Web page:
Let us be careful to keep away from all hardening influences, whether of books, or men, or habits, or pleasures. If there be any company which deadens us as to spiritual things, which hinders our prayers, shakes our faith, or damps our zeal, let us get out of it, and keep out of it. If any amusement lessens our hatred of sin, let us never go near it; if any book clouds our view of Jesus, let us never read it. We grow hard soon enough through the needful contact with the world which arises out of work-day life and business pursuits; let us not increase these evils. Shun the idler’s talk, the scorner’s seat, and the way of the ungodly. Shun false doctrine, worldliness, and strife. Keep clear of frivolity and trifling. Be in earnest, and be pure; live near to God, and remove far off from the throne of iniquity. 

Lastly, use all softening influences. Ask to have your heart daily rendered sensitive by the indwelling of the quickening Spirit. Go often to hear the word: it is like a fire, and like a hammer breaking the rock in pieces. Dwell at the foot of the cross; it is there that tenderness is born into human hearts. Jesus makes all hearts soft, and then stamps His image on them. Entreat the Holy Ghost to give you a very vivid sense of sin, and a very intense dread of it.If such be the condition of our heart our Lord will not be angry with us. He will look round upon us with joy, and take a delight in us.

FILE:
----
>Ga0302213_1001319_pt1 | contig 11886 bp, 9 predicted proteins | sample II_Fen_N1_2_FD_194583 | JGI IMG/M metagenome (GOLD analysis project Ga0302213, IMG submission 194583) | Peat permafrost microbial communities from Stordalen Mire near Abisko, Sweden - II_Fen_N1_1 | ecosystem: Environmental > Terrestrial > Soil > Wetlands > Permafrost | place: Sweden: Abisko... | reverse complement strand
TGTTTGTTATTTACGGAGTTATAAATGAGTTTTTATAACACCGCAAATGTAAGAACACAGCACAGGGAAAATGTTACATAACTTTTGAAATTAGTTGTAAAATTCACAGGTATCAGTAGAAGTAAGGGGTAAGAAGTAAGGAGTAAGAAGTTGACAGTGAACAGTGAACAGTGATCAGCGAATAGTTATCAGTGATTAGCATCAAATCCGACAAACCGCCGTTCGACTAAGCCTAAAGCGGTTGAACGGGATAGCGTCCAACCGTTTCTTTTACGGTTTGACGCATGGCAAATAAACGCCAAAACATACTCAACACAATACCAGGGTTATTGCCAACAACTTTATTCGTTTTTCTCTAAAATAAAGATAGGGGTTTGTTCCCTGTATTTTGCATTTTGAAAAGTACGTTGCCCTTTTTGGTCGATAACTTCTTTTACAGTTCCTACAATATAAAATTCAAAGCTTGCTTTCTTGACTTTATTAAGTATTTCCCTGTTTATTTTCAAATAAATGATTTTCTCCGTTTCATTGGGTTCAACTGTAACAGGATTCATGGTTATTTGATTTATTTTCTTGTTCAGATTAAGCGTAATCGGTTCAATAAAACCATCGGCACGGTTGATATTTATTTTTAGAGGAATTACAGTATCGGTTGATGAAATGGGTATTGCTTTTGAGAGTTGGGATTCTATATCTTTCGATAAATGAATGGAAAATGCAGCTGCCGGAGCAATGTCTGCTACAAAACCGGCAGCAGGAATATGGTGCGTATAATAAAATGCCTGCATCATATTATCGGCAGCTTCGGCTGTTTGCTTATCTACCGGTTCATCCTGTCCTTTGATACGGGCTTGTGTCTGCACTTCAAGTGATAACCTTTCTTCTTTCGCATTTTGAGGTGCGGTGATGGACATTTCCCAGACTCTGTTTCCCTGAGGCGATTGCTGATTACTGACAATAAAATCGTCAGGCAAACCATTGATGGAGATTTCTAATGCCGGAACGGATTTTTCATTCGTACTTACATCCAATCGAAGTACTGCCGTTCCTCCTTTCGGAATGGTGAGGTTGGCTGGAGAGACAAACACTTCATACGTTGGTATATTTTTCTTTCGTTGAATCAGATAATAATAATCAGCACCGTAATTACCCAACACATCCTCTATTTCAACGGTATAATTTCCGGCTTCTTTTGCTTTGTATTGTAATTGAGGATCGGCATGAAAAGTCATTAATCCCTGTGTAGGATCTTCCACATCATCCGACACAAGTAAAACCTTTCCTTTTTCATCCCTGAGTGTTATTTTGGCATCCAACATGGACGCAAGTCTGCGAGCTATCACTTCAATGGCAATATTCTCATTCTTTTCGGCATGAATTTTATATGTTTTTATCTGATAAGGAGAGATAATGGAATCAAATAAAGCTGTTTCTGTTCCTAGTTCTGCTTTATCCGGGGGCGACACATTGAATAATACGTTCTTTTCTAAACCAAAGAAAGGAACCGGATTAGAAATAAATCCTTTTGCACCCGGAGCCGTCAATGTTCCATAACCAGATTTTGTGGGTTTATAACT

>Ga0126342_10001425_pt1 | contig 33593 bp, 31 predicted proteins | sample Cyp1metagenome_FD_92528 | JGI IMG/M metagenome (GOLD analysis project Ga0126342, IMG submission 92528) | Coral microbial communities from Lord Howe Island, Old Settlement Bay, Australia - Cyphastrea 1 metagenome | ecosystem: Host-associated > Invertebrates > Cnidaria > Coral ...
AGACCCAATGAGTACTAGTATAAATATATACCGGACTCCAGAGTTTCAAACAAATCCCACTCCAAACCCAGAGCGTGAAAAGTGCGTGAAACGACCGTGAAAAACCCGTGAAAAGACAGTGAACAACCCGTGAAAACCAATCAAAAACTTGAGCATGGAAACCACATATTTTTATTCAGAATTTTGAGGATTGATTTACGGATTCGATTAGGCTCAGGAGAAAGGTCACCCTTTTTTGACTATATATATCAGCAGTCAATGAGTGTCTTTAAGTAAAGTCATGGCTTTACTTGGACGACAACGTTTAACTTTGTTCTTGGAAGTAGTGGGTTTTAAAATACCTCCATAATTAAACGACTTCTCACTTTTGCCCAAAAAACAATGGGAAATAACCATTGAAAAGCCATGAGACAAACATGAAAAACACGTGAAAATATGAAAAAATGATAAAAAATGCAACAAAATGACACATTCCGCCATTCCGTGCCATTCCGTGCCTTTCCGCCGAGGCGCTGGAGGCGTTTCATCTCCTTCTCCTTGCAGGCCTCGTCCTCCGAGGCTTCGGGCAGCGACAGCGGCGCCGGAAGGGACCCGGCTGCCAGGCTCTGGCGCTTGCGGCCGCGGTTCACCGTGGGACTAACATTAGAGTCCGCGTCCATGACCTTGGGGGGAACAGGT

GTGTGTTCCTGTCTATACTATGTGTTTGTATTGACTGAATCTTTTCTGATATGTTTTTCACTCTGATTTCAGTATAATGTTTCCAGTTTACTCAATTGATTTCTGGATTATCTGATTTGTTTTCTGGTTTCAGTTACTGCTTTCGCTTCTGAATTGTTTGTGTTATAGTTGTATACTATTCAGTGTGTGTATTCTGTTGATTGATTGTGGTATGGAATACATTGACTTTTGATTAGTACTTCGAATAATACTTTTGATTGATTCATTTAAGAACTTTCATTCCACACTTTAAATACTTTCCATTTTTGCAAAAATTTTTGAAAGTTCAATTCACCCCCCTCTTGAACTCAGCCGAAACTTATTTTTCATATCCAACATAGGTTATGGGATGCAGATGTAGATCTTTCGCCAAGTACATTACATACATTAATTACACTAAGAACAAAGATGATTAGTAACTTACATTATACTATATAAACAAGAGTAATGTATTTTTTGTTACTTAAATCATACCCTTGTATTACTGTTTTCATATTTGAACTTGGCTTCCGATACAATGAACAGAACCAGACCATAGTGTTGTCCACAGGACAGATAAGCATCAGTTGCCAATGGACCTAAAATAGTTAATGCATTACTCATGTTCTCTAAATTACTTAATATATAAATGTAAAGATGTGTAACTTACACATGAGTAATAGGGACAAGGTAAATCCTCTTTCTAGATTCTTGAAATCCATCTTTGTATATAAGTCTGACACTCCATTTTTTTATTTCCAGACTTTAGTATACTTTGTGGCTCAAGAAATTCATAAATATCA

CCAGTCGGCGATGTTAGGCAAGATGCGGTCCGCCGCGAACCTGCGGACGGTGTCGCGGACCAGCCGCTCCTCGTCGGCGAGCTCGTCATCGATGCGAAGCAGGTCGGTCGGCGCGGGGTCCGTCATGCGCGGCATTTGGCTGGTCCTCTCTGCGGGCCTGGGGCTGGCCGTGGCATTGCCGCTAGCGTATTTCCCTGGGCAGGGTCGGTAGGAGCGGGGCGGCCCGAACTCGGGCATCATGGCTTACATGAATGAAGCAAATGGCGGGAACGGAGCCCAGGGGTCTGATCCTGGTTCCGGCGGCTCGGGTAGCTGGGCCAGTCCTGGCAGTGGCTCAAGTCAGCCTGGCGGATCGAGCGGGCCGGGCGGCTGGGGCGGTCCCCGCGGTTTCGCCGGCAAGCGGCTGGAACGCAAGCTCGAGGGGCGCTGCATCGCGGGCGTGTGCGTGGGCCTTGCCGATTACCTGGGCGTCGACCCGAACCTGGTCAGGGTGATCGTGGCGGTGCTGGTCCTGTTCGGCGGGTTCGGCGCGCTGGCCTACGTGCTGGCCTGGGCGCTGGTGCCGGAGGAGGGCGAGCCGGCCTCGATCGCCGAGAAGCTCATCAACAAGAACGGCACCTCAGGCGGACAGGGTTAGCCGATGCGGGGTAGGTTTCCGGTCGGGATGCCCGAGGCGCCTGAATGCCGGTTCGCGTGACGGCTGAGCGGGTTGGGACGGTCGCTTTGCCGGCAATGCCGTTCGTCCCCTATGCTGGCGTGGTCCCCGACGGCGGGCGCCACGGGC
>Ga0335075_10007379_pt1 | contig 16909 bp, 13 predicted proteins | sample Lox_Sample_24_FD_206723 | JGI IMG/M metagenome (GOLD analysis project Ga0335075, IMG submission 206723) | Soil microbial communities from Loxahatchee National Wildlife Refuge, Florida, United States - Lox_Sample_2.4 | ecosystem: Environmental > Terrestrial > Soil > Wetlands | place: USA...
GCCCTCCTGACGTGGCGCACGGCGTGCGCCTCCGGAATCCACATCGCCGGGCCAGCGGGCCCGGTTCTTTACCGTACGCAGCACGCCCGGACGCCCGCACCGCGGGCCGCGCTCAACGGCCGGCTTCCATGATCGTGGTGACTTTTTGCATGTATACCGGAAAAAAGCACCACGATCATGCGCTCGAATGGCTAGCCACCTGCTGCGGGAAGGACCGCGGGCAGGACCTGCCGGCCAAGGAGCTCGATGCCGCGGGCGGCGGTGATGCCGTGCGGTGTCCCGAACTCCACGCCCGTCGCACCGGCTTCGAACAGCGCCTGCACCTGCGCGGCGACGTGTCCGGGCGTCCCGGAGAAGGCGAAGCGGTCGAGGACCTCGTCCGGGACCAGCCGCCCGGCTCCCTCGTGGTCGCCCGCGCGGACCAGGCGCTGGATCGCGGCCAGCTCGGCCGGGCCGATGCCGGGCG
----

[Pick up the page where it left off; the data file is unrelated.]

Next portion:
Job said, “God maketh my heart soft.”  It is the peculiar office of the Holy Spirit to renew our nature; indeed, He makes us to be born again, working on the behalf of our Lord Jesus, whose royal word is, “Behold I make all things new.” The Holy Ghost can work in us conviction of sin, the new birth, faith in the Lord Jesus, deep contrition, and holy tenderness. Do you desire that it should be so? Will you join me in a silent prayer that His melting operations may at this moment be felt in your soul? 

Excerpted from the sermon titled “Jesus angry with hard hearts”  (Mark 3:5) by CH Spurgeon dated 28 March 1886. You are encouraged to read the full text of the sermon from The Spurgeon Library | Jesus Angry with Hard Hearts